At the Blog
This week, we kicked off a symposium on Gabriel Winant’s The Next Shift: The Fall of Industry and the Rise of Health Care in Rust Belt America.
On Monday, Winant introduced the symposium by describing the transformation of the working class in the wake of deindustrialization. As he writes, “beginning from an intuition that we should not let deindustrialization be the end of the story of working-class formation led me paradoxically to the finding that the legacies of struggles within industrial capitalism, particularly long-lived historical institutionalizations of race and gender, continue to shape the terrain of class formation today and set the terms on which class conflict proceeds. Those terms now entrap all of us. If the pandemic has made anything clear, it is that we all depend on care workers—a dependence which has caused their numbers to grow—yet they are individually disposable.”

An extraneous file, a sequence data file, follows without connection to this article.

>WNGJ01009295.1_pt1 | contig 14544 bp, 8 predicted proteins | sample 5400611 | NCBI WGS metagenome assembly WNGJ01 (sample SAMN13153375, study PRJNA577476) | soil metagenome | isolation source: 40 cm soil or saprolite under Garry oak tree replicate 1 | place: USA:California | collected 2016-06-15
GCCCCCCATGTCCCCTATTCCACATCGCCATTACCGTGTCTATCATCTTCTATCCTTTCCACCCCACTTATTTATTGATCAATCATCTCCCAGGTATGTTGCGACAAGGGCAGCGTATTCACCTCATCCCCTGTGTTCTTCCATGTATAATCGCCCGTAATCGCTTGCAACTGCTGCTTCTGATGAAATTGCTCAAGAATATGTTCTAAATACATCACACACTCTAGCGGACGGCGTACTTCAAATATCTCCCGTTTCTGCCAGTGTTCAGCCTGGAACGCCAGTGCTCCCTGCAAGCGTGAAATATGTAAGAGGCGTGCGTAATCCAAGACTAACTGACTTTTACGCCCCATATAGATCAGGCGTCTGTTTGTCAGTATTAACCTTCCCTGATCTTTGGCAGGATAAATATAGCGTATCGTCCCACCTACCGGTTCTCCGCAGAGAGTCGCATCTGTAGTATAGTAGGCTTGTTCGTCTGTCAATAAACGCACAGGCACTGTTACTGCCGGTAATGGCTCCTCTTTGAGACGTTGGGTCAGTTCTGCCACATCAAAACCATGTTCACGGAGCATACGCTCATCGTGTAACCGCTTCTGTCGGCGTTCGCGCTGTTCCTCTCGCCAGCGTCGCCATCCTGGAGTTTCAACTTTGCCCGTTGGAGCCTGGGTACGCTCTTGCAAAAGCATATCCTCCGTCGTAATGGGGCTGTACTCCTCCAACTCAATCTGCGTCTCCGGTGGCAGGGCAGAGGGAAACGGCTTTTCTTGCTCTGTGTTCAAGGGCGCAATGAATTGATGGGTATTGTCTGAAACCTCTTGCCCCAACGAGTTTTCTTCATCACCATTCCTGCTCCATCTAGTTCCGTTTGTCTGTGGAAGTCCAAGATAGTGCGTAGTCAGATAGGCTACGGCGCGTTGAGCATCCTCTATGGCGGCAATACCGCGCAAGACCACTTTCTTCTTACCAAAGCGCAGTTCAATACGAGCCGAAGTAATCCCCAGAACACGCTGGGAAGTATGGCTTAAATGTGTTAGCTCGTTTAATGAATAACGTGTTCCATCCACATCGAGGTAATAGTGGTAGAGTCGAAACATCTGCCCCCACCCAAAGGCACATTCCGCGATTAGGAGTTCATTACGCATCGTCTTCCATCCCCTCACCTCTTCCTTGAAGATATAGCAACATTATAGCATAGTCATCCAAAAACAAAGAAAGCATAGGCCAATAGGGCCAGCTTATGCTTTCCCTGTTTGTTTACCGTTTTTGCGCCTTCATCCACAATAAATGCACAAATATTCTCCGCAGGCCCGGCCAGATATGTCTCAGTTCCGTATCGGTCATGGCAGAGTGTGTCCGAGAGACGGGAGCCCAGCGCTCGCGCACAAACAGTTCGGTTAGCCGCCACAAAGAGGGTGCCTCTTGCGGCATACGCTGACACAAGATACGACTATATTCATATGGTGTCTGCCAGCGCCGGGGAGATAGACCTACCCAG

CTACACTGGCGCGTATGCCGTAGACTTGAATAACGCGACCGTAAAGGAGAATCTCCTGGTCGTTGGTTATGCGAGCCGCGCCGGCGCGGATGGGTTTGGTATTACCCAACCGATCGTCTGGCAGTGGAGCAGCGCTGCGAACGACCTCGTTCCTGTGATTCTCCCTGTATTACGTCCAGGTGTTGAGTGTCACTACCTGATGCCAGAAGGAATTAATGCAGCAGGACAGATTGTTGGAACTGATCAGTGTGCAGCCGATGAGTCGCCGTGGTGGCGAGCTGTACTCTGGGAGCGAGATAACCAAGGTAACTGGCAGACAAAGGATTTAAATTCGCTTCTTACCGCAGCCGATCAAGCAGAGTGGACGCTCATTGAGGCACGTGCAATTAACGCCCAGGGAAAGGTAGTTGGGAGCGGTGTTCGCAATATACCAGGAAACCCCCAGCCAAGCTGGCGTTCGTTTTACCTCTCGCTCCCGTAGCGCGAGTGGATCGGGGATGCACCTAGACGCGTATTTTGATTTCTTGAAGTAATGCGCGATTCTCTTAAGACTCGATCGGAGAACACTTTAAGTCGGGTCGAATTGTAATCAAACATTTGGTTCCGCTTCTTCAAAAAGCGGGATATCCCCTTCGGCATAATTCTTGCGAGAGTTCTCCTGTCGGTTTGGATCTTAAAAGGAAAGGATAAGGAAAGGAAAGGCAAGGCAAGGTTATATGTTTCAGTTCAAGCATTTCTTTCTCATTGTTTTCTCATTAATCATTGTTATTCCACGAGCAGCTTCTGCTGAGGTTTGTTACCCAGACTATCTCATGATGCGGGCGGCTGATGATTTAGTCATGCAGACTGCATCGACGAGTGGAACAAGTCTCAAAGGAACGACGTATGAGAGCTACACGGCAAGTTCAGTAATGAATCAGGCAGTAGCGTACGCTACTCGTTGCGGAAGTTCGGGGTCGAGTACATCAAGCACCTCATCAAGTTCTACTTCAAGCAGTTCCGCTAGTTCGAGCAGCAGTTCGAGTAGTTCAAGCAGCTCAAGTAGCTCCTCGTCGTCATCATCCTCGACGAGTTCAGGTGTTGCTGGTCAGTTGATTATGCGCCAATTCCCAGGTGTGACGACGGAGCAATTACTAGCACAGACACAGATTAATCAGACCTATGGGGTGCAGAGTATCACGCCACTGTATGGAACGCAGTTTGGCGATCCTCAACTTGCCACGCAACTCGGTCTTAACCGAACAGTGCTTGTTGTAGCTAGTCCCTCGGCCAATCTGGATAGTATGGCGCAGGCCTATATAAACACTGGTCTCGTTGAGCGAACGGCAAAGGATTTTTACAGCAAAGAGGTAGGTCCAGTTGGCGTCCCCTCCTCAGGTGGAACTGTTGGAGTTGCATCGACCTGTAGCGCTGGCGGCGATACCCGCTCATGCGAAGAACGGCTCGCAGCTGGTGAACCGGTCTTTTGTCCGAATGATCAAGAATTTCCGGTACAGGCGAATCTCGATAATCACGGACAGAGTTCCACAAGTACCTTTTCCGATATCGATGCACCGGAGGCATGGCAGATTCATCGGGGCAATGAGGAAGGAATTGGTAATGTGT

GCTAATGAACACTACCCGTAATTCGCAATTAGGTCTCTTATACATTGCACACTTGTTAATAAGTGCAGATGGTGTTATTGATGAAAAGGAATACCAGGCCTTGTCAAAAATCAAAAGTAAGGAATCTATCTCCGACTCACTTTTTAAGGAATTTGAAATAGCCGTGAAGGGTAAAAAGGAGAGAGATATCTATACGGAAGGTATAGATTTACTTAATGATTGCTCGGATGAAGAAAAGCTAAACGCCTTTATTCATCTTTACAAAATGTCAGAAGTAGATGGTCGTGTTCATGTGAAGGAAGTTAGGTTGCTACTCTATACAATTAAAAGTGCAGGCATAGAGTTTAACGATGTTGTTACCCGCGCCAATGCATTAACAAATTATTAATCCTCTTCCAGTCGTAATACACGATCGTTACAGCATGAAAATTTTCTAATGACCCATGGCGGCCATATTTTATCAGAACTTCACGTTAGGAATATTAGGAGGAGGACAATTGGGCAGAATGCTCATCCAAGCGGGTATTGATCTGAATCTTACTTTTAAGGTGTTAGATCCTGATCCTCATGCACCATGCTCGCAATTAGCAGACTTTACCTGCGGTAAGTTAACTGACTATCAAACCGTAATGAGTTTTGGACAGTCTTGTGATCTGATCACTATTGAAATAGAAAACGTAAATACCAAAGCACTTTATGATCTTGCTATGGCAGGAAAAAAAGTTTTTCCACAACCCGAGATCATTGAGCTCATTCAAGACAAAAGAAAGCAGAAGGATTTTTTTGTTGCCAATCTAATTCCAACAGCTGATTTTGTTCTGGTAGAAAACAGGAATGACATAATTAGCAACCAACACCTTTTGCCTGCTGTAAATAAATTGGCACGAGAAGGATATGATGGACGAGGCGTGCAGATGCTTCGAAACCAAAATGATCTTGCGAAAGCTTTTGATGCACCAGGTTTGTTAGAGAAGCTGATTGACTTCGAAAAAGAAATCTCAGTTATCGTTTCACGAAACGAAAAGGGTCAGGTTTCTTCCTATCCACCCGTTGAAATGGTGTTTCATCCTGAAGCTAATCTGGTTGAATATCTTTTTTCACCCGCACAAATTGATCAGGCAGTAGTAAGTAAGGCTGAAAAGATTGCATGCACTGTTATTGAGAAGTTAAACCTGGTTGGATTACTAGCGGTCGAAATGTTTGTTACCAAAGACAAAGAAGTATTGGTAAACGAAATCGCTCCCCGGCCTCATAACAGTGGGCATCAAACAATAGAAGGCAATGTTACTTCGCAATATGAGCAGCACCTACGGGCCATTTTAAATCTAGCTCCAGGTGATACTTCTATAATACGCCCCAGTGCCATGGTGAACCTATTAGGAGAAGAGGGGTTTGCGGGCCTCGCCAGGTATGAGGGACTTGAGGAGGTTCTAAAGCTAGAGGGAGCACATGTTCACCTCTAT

On Tuesday, Brishen Rogers argued that during both the era of steel and the era of healthcare, labor and employment law allocated to companies various powers they could use to impose market discipline on workers. As a result, companies in both eras put relentless downward pressure on staffing levels, eroding workers’ safety and material security.
And on Thursday, Allison Hoffman recounted the complex interactions among unions, labor and health care policies, and private and public health insurance that built today’s oversized health care complexes, as well as the low wage workforces that keep them running. As she demonstrates, a system of employer-based health benefits created not only a fragmented health care financing structure but also an extremely powerful and consolidated industry that now resists changes to that structure.